A Japanese boy was reportedly injured after a metal window frame from a United States military helicopter fell from the sky and landed on a school playground in Okinawa, Japan.
According to local officials of Ginowan, the metal frame came from a CH-53 transport helicopter during mid-flight and crashed in an elementary school play area where 50 children were playing.
The victim suffered minor arm injuries from the debris the object stirred up from the ground. Being situated near marine airbase Marine Corps Air Station Futenma, the school found itself in a risky spot.
Just last week, a part of another U.S. military helicopter also fell on a kindergarten. Fortunately, no one was reportedly injured from last week’s crash.
In a statement released to CNN, U.S. Forces Japan apologized and said that the aircraft immediately returned to base after the incident. Based on the statement, the crashed window weighed 20 pounds (9 kilograms) and measured 35 by 34 inches (88.9 by 86.4 centimeters).
“We take this report extremely seriously and are investigating the cause of this incident in close coordination with local authorities,” the statement said. “This is a regrettable incident and we apologize for any anxiety it has caused the community.”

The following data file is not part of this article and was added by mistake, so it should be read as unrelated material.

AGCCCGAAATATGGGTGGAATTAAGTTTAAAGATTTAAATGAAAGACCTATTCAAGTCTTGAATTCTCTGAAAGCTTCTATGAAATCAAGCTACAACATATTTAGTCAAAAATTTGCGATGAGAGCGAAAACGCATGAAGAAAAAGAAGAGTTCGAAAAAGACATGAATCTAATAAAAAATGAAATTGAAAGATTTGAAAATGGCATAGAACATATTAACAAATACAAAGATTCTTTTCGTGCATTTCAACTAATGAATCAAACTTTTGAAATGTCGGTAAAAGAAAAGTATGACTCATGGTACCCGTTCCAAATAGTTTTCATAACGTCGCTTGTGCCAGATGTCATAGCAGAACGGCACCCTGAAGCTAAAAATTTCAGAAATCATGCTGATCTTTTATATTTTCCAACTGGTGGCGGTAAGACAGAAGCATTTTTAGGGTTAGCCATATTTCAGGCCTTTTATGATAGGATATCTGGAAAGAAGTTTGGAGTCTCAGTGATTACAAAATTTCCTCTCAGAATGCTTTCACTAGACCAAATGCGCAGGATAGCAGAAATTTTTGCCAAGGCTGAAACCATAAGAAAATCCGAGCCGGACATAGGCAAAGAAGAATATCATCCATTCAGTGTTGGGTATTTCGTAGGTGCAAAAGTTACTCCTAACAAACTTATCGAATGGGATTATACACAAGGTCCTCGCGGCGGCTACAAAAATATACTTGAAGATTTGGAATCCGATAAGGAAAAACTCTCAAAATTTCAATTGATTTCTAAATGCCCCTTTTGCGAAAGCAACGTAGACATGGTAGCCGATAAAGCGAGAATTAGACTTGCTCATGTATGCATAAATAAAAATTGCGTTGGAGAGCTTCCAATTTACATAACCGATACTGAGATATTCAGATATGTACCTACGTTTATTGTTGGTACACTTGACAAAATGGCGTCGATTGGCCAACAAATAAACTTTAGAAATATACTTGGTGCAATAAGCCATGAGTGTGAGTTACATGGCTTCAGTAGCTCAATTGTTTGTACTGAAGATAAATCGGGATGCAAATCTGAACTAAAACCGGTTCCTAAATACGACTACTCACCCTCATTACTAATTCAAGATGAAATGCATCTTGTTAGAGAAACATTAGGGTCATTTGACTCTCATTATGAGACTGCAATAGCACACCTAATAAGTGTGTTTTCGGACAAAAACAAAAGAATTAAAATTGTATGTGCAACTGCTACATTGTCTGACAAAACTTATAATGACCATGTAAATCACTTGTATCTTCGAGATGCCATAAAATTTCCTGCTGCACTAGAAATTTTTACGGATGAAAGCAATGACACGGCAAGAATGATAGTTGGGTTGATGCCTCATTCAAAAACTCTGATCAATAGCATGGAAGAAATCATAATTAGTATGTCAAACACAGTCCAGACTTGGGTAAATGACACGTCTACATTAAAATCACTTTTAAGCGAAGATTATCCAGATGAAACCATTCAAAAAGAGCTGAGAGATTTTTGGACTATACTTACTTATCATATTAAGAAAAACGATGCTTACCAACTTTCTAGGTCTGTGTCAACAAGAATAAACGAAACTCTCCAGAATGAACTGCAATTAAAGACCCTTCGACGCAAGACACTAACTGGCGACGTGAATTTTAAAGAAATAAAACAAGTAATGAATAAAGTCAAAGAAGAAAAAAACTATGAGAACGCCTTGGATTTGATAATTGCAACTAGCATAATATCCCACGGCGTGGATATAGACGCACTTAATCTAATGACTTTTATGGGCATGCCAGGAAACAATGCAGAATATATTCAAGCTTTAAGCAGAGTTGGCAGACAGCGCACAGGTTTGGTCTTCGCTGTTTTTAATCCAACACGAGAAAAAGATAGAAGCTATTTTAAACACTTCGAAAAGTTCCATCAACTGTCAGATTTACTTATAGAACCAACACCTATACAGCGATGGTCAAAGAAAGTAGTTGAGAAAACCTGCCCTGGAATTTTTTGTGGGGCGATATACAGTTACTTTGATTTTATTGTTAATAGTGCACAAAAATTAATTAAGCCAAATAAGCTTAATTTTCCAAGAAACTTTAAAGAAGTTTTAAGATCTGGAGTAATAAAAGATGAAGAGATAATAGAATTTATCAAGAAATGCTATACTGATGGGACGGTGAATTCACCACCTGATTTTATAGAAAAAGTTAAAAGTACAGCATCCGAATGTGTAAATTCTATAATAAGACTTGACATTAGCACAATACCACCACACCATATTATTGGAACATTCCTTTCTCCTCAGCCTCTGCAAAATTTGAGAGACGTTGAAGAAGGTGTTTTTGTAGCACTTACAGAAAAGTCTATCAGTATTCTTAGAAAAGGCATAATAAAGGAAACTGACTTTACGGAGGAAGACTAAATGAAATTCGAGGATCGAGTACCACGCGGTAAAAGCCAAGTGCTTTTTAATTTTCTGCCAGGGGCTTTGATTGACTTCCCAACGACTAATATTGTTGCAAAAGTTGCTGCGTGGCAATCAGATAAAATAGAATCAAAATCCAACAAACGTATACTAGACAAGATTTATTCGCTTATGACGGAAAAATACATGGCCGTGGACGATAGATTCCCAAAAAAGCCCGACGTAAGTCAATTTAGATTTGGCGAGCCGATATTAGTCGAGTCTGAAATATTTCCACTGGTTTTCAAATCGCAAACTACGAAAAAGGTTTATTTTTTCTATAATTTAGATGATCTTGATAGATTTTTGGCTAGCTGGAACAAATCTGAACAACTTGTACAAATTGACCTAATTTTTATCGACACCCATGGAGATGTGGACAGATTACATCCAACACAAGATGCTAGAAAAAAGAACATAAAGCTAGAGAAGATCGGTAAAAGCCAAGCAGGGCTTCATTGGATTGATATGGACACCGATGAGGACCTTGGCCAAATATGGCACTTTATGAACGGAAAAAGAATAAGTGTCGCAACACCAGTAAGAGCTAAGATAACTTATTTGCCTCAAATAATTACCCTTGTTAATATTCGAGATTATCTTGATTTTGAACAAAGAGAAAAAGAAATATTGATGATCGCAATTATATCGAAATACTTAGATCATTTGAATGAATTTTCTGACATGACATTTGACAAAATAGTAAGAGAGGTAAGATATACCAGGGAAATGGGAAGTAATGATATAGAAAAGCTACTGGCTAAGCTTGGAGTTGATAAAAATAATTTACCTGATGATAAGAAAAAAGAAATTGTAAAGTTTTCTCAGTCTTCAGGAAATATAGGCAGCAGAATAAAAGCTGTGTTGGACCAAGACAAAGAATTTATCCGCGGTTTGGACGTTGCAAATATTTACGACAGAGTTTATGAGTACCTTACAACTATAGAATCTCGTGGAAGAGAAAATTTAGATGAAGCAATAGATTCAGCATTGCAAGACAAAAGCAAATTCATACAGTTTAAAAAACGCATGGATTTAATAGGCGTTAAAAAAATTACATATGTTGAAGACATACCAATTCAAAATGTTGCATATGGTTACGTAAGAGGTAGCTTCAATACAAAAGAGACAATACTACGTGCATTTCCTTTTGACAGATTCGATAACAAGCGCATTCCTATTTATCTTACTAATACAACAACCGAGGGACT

Such incidents have further increased opposition to the U.S. bases on the strategic island, which is being set up as a launchpad for American military activity in Asia.
Many Okinawa residents, including the city’s Governor Takeshi Onaga, expressed their disapproval of the base built in proximity to a crowded residential area.
“US forces repeatedly cause these accidents, but they are not listening to our voices at all,” said Gov. Onaga. “We have lodged protests many times, but the business goes on regardless what we say. The Okinawa people’s feeling towards American forces can hardly be described as good neighbors.”
While it generated a lot of anti-U.S. military sentiment and safety concerns, its planned relocation has so far been delayed.
The U.S. military is set to move about 4,000 of the 19,000 marines from Okinawa to Guam from 2024 to 2028, with the hope of cutting the number to 10,000, according to the head of the U.S. Pacific Command, Admiral Harry Harris.